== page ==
It’s 201 years since Mary Shelley published Frankenstein, anonymously at first, when she was just 20 years old. This one-woman show, created by Glasgow-based company The Occasion, originally opened last year to mark the bicentenary and now returns to tour the UK.
Written by Stewart Ennis and directed by Peter Clerke, it’s a straightforward work. Catherine Gillard plays an ageing Shelley, remembering and reflecting on her life. Over an hour, she dives back and forward through time, recollecting her star-studded childhood, her relationship with Percy Shelley, their bohemian lifestyle and the tragedies that befell them both.
She always returns to Frankenstein, though – her inspiration, her incredulity at its popularity, and her indignation at questions over its authorship. It helps that, in the corner of Ali Maclaurin’s paper-strewn set, a hulking, canvas-covered model of the monster itself sits, stock-still save for a delightful coup de theatre at the curtain.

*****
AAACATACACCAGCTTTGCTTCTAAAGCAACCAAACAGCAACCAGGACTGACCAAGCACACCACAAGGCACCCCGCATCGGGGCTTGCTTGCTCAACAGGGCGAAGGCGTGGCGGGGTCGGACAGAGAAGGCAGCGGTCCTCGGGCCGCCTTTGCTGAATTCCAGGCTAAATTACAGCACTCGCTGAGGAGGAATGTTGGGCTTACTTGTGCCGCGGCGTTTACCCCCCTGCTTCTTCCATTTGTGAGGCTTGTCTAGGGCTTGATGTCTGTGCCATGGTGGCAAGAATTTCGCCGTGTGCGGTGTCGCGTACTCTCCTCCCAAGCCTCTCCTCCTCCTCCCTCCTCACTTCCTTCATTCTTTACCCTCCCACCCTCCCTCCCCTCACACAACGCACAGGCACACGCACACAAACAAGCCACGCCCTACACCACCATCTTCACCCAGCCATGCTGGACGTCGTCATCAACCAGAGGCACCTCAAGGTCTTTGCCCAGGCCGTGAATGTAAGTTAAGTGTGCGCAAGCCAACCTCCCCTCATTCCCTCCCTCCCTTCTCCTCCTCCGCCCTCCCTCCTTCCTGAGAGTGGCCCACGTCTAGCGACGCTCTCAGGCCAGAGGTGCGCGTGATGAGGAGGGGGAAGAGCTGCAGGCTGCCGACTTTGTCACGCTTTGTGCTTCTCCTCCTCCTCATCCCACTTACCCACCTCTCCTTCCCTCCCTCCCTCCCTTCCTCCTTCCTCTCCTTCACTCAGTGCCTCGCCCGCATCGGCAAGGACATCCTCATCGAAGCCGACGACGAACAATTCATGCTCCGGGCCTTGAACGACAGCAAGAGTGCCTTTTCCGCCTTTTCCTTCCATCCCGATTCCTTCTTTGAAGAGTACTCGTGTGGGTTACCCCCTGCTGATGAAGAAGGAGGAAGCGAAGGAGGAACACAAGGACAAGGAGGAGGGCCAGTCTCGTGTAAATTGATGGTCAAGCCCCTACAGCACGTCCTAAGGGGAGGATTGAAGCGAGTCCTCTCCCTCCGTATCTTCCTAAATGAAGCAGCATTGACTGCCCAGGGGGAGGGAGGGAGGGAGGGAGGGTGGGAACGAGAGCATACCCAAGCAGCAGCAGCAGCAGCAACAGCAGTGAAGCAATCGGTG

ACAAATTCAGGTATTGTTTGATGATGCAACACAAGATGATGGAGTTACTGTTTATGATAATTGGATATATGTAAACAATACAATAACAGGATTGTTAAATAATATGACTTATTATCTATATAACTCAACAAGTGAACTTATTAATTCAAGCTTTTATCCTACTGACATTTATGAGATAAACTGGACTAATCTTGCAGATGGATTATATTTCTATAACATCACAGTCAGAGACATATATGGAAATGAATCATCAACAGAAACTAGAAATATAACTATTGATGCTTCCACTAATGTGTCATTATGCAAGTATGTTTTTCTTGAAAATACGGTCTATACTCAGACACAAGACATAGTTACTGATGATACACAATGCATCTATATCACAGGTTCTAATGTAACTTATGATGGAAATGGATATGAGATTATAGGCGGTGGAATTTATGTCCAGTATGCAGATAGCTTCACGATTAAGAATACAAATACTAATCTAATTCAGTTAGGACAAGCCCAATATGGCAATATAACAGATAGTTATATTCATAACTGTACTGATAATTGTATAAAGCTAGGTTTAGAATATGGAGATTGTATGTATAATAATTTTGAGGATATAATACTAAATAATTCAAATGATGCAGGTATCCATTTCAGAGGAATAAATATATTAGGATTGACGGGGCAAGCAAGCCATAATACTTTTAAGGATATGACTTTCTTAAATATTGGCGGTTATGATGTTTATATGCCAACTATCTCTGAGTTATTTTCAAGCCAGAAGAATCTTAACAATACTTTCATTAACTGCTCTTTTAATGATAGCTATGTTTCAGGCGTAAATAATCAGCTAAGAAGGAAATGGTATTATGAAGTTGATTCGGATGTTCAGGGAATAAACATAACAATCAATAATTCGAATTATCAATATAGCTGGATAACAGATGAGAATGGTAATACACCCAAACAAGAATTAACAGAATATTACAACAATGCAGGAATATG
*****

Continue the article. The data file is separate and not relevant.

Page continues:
There are some brilliant bits – when Gillard hilariously performs Percy Shelley’s seduction of her on her own mother’s grave, and when she re-enacts the 1803 re-animation of the murderer George Forster at the hands of Italian scientist Giovanni Aldini, for example.
Gillard has a soft storytelling style and Richard Williams’ shifting sound design underscores everything evocatively. But Clerke’s production struggles with the more serious sections. It clumsily trades tongue-in-cheek Horrible History-style stuff for a genuine attempt to dissect the trauma behind the tale, and can’t quite find the right tone. It’s engaging throughout, but far from electrifying.